A couple of weeks ago I had an opportunity to attend Pink14, Pink Elephant’s ITIL conference, and DevOps Day LA in the same week. What an experience in contrasts. The ITIL crowd was made up of incident, service and release managers focused on process improvements to manage IT and mitigate risk. The DevOps crowd was system administrators in charge of moving the bits from development to production. It was all about speed, quality and revolution with the Sys Admins. While initially the differences were night and day, the more I listened to these very different groups, the more I saw an incredible opportunity and the need for both of these different views of managing IT to interlock and work more closely.
The ITIL V3 set of manuals is now 1900 pages, across 5 volumes and weighs 15 pounds. ITIL needs to lean out, optimize and leverage the DevOps Principles of Culture, Lean, Automation, Measurement and Sharing (CLAMS). ITIL is not moving fast enough and IT is still struggling! DevOps is just starting to catch the attention of the ITIL crowd. Serena Software was one of the few vendors evangelizing DevOps for the enterprise ITIL crowd. I actually gave a presentation on the subject to a full house. You can view the presentation here. So, there is a lot of interest from the ITIL folks on how we can move faster, be leaner and still manage risk.
In order for DevOps to work in the enterprise, the DevOps movement needs to provide practical and pragmatic ways to integrate and evolve the current enterprise culture, processes and infrastructure. It’s about going from point A to B. That is the challenge. Not sure you will be able to burn down the silos, at least not short term. I’ve seen people try and it’s very expensive. It has to be more about evolution, not revolution, and ITIL could provide the map or blueprint for that evolution.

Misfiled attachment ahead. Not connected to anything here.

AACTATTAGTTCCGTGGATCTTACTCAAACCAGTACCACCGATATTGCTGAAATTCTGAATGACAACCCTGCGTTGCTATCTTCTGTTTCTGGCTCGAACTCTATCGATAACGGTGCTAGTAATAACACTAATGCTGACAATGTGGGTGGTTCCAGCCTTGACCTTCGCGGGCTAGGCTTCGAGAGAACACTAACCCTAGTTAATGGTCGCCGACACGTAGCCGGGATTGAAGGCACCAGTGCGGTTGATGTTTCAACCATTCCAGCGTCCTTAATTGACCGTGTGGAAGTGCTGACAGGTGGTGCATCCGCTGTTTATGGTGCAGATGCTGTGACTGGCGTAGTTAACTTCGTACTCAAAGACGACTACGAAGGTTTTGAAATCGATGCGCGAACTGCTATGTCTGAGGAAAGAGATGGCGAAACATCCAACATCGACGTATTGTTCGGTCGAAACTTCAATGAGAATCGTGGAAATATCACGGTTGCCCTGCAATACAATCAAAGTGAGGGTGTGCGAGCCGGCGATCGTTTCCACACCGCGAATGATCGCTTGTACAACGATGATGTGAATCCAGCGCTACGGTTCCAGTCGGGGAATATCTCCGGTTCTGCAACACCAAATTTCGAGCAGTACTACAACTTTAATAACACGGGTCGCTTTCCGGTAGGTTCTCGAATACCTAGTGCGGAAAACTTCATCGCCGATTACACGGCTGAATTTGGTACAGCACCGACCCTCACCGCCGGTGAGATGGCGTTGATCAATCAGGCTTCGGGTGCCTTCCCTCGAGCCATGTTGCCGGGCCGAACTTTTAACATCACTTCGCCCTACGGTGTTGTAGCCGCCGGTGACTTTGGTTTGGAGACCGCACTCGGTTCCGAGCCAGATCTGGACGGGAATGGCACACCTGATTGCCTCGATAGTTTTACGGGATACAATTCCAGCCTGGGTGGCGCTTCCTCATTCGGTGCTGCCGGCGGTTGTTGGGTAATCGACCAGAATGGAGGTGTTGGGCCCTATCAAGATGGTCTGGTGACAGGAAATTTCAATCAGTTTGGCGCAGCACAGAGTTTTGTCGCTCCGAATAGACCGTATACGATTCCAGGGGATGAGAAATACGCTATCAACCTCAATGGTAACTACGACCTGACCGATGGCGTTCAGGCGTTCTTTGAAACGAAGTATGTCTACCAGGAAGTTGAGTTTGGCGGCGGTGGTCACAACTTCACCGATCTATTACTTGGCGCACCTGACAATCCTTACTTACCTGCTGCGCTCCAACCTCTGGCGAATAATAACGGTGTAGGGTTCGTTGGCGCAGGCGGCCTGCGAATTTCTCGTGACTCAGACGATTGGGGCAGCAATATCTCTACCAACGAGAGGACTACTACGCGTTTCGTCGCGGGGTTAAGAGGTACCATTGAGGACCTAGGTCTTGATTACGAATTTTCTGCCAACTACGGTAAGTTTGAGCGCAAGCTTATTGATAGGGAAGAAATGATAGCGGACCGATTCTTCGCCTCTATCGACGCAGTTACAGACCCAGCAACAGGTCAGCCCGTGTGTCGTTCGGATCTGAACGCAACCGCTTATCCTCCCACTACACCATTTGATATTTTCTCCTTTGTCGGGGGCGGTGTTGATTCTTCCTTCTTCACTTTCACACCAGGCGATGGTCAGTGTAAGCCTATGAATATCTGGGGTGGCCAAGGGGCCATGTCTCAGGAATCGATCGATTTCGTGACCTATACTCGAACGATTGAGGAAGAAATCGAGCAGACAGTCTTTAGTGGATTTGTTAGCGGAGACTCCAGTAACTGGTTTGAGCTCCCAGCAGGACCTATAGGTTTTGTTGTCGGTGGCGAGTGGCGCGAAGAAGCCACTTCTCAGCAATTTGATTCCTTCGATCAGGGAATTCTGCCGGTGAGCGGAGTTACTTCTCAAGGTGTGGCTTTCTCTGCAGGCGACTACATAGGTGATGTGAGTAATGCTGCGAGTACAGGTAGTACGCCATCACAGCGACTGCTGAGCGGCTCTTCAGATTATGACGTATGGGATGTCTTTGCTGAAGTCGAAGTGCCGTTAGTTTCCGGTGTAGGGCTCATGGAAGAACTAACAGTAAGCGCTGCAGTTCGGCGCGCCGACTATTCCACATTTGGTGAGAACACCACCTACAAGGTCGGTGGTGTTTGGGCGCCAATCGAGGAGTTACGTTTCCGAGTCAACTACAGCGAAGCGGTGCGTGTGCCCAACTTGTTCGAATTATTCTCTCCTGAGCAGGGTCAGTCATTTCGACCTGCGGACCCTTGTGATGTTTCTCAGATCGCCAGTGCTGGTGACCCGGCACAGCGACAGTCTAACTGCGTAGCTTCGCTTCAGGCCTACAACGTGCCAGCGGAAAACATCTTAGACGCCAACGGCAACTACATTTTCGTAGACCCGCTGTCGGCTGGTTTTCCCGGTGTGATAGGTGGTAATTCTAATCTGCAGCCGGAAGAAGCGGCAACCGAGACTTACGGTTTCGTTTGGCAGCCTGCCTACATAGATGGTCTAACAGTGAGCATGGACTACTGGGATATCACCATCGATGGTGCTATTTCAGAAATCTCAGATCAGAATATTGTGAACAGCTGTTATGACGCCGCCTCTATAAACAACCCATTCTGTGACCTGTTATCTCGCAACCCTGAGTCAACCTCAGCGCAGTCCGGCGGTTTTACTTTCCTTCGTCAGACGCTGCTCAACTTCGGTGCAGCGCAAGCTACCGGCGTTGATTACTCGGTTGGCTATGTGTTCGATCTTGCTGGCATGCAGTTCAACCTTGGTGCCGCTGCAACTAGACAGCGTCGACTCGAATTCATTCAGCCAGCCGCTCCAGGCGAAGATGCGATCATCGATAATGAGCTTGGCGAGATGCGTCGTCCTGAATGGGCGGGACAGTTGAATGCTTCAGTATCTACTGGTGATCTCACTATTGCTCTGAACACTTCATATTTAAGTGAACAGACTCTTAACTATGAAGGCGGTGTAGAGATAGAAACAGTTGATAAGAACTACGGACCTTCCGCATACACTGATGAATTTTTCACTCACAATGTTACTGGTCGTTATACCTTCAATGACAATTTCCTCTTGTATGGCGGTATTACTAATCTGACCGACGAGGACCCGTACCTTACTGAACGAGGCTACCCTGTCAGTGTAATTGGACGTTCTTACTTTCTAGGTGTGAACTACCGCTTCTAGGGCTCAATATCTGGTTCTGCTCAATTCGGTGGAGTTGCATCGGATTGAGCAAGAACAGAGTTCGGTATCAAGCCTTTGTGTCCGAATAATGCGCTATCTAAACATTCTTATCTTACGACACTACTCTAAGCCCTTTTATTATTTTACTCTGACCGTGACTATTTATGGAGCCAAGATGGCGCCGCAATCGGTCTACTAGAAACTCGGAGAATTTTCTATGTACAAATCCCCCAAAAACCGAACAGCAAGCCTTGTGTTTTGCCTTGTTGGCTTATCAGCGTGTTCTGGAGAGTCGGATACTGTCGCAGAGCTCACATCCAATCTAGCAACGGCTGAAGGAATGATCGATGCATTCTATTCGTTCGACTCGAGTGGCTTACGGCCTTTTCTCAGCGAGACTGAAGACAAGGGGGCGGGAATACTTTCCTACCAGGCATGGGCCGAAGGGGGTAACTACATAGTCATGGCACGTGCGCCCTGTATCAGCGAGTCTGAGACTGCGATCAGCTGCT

On April 7, 2014, IBM will celebrate the 50th anniversary of the mainframe, marking an incredible achievement. In what some consider the biggest business gamble of all time, International Business Machines invested $5 billion ($35 billion in today’s dollars) in a family of six mutually compatible computers and 40 peripherals that could work together and be expanded in multiple combinations. Big Blue ended up adding 60,000 employees and 5 new major plants to support this new system. It has been the most important product announcement in the history of IBM.
In an industry where change and disruption happens every couple of years, the mainframe’s resiliency and continued evolution has both confounded industry experts (remember Stewart Alsop’s 1991 quote) and validated the wisdom of the world’s leading businesses that continue to invest and run their core businesses on IBM’s Big Iron, the gold standard of Enterprise Computing.